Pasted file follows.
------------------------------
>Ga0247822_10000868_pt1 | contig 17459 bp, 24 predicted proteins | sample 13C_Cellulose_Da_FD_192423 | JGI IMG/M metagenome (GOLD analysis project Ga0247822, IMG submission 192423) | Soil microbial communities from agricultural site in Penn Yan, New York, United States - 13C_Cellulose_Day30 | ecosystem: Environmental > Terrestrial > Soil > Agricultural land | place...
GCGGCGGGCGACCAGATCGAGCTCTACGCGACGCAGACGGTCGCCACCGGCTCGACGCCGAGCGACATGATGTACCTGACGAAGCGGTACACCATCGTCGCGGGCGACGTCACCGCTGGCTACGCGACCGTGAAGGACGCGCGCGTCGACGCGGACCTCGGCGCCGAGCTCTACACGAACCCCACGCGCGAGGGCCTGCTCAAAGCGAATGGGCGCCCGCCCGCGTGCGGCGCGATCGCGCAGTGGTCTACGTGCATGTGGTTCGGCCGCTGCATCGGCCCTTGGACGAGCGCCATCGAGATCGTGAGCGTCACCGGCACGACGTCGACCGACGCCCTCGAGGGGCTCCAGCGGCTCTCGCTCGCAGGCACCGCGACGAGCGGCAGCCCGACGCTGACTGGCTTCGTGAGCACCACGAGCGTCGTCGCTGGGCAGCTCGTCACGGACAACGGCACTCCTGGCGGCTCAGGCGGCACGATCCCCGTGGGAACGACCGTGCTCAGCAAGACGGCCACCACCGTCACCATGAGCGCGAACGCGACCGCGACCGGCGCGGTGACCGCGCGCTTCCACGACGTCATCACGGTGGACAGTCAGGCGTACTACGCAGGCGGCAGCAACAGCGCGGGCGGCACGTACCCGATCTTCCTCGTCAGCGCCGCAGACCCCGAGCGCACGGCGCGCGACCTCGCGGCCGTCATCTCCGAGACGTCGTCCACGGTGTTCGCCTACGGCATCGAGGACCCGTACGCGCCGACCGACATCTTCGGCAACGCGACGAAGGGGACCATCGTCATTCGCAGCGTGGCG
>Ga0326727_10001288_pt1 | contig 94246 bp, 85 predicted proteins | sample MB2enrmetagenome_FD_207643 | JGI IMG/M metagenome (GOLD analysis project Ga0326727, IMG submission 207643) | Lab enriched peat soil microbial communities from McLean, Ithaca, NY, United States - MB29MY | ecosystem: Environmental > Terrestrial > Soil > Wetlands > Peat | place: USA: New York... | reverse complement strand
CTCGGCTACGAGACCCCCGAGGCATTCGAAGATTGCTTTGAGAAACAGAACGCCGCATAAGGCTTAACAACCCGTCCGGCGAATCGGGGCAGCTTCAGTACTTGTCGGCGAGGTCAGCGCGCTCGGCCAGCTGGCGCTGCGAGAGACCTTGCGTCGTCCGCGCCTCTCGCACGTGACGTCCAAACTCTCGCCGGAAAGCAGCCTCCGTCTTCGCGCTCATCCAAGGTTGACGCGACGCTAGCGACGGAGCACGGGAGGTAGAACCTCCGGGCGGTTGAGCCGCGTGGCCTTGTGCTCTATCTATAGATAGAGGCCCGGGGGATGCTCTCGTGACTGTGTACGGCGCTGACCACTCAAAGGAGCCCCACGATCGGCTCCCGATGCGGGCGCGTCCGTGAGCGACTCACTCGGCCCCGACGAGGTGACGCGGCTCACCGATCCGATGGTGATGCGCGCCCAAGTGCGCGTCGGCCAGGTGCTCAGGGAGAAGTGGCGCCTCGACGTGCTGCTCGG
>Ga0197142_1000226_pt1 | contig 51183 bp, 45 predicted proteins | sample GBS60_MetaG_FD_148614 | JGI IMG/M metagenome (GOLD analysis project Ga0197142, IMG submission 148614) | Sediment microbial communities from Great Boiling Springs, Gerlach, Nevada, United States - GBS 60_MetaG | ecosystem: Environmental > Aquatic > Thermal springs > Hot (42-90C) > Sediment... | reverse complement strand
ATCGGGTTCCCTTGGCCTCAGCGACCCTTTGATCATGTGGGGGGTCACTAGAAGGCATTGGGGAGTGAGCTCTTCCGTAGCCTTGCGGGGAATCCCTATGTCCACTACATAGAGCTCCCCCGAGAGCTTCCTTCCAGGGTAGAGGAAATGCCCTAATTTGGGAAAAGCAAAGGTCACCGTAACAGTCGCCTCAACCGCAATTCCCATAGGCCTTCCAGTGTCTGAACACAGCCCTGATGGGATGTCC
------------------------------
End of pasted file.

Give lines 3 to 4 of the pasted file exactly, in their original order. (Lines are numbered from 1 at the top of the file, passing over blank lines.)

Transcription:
>Ga0326727_10001288_pt1 | contig 94246 bp, 85 predicted proteins | sample MB2enrmetagenome_FD_207643 | JGI IMG/M metagenome (GOLD analysis project Ga0326727, IMG submission 207643) | Lab enriched peat soil microbial communities from McLean, Ithaca, NY, United States - MB29MY | ecosystem: Environmental > Terrestrial > Soil > Wetlands > Peat | place: USA: New York... | reverse complement strand
CTCGGCTACGAGACCCCCGAGGCATTCGAAGATTGCTTTGAGAAACAGAACGCCGCATAAGGCTTAACAACCCGTCCGGCGAATCGGGGCAGCTTCAGTACTTGTCGGCGAGGTCAGCGCGCTCGGCCAGCTGGCGCTGCGAGAGACCTTGCGTCGTCCGCGCCTCTCGCACGTGACGTCCAAACTCTCGCCGGAAAGCAGCCTCCGTCTTCGCGCTCATCCAAGGTTGACGCGACGCTAGCGACGGAGCACGGGAGGTAGAACCTCCGGGCGGTTGAGCCGCGTGGCCTTGTGCTCTATCTATAGATAGAGGCCCGGGGGATGCTCTCGTGACTGTGTACGGCGCTGACCACTCAAAGGAGCCCCACGATCGGCTCCCGATGCGGGCGCGTCCGTGAGCGACTCACTCGGCCCCGACGAGGTGACGCGGCTCACCGATCCGATGGTGATGCGCGCCCAAGTGCGCGTCGGCCAGGTGCTCAGGGAGAAGTGGCGCCTCGACGTGCTGCTCGG